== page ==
“What sets us apart is that once this begins, that workforce training piece is a partnership between us and the company, and we continue that through the longevity of the company,” he said. “As long as they’re hiring, we’re helping them.”

The incentive package for Rivian, Wilson said, is “structured” much like the perks offered to Kia, which now ranks as the most generous the state has ever awarded.

But that project was far smaller than Rivian when it was first announced, with an initial projection of 1,800 jobs. Wilson said Rivian could eventually employ more than 10,000 people.

(The $1.9 billion public financing project to redo the Gulch in downtown Atlanta is in a different category, and involves a mix of bonds and tax incentives that will span three decades.)

Infrastructure improvements will soon be underway, with plans to widen nearby roads and a new interchange on I-20 to serve the factory. So could changes to the law that would give Rivian and other electric vehicle makers a jolt.

Lobbyists for the automakers have renewed their pleas to state power brokers to let them sell the vehicles directly to Georgia customers, despite opposition from powerful auto dealers who favor the current structures.

And state legislators could try to revive a $5,000 tax credit for electric vehicles that was eliminated in 2015 at the urging of critics who believed it was too generous. Sales of the cars immediately fell off a cliff after the perk was cut.

“I have to think that Rivian would have asked for two things: the $5,000 tax credit to be revived and the direct-sale carveout,” said Tim Echols, a member of the Public Service Commission who has long advocated for the industry.

“It’s not chargers that will convince people to take the plunge,” he added. “It’s tax credits, both federal and state. It relieves some of the mental anxiety.”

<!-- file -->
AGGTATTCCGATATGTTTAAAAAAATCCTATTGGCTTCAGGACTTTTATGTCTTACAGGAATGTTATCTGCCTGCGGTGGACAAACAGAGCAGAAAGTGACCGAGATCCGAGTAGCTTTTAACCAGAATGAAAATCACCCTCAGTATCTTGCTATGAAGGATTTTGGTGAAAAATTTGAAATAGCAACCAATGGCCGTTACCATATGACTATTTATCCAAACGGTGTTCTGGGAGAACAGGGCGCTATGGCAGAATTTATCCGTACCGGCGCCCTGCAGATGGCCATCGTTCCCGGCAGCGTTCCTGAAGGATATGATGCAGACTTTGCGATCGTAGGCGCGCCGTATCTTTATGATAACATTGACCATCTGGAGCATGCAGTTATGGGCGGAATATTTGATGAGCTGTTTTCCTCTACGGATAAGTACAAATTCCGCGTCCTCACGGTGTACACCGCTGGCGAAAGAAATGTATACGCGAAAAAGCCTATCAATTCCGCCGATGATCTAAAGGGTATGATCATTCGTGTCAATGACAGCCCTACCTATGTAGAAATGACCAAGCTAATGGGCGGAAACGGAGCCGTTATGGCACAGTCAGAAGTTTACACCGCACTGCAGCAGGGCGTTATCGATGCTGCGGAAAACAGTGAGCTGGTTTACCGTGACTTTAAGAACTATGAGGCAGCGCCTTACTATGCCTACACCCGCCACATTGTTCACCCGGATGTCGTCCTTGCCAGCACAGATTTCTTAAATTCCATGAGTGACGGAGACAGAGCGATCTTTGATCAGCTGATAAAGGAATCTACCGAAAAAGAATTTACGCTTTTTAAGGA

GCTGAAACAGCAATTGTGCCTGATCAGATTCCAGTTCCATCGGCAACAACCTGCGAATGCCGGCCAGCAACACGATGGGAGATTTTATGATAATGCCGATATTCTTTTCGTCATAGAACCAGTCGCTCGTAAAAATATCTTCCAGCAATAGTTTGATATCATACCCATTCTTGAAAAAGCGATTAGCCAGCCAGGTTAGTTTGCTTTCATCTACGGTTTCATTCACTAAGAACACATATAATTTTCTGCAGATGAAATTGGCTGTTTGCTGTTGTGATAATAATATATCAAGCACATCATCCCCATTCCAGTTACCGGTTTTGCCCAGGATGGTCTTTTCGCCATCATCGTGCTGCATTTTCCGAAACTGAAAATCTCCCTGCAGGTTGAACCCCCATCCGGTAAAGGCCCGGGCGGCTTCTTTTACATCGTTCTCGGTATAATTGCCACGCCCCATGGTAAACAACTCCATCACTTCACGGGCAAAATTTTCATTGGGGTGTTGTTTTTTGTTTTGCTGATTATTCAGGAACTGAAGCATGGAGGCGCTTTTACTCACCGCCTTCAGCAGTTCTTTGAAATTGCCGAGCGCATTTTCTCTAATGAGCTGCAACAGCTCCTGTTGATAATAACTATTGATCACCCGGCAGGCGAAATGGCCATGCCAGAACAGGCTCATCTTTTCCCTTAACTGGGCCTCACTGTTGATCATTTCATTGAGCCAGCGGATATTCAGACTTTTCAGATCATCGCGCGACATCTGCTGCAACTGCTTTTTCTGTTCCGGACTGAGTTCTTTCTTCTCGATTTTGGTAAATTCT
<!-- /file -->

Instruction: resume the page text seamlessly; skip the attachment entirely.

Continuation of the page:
A senior official with knowledge of the discussions said Rivian didn’t seek the changes as a “condition” to the deal, and state leaders couldn’t easily promise the measures given the unpredictability of the upcoming legislative session.

Dan Immergluck, a Georgia State University professor who studies real estate finance and community development, cautioned that Georgia is making a substantial wager, too, on a firm that is still awash in red ink and facing production glitches and fierce competition.

He suggested the state should bargain for an equity stake in the company “given the significant risks that the purported benefits are highly speculative and uncertain.”

Wilson, the economic development commissioner, declined to discuss specifics about the deal. But state officials often note that the infrastructure, such as the new roads and training center, would be owned by the state.

And the tax credits typically include a clawback mechanism that allows Georgia to seek repayment if Rivian doesn’t substantially meet its promises.

“My job is to find solutions. Their No. 1 issue is speed to market, their No. 2 issue is workforce,” Wilson said. “And we want to find solutions to their problems and try to structure incentives around that.”

Rivian Executive Vice President of Facilities Jimmy Knauf, left, smiles as he shows a Rivian R1T electric truck to Georgia Gov. Brian Kemp and first lady Marty Kemp during a press conference at Liberty Plaza across from the Georgia Capitol in Atlanta on Dec. 16. (Hyosub Shin /


icon to expand image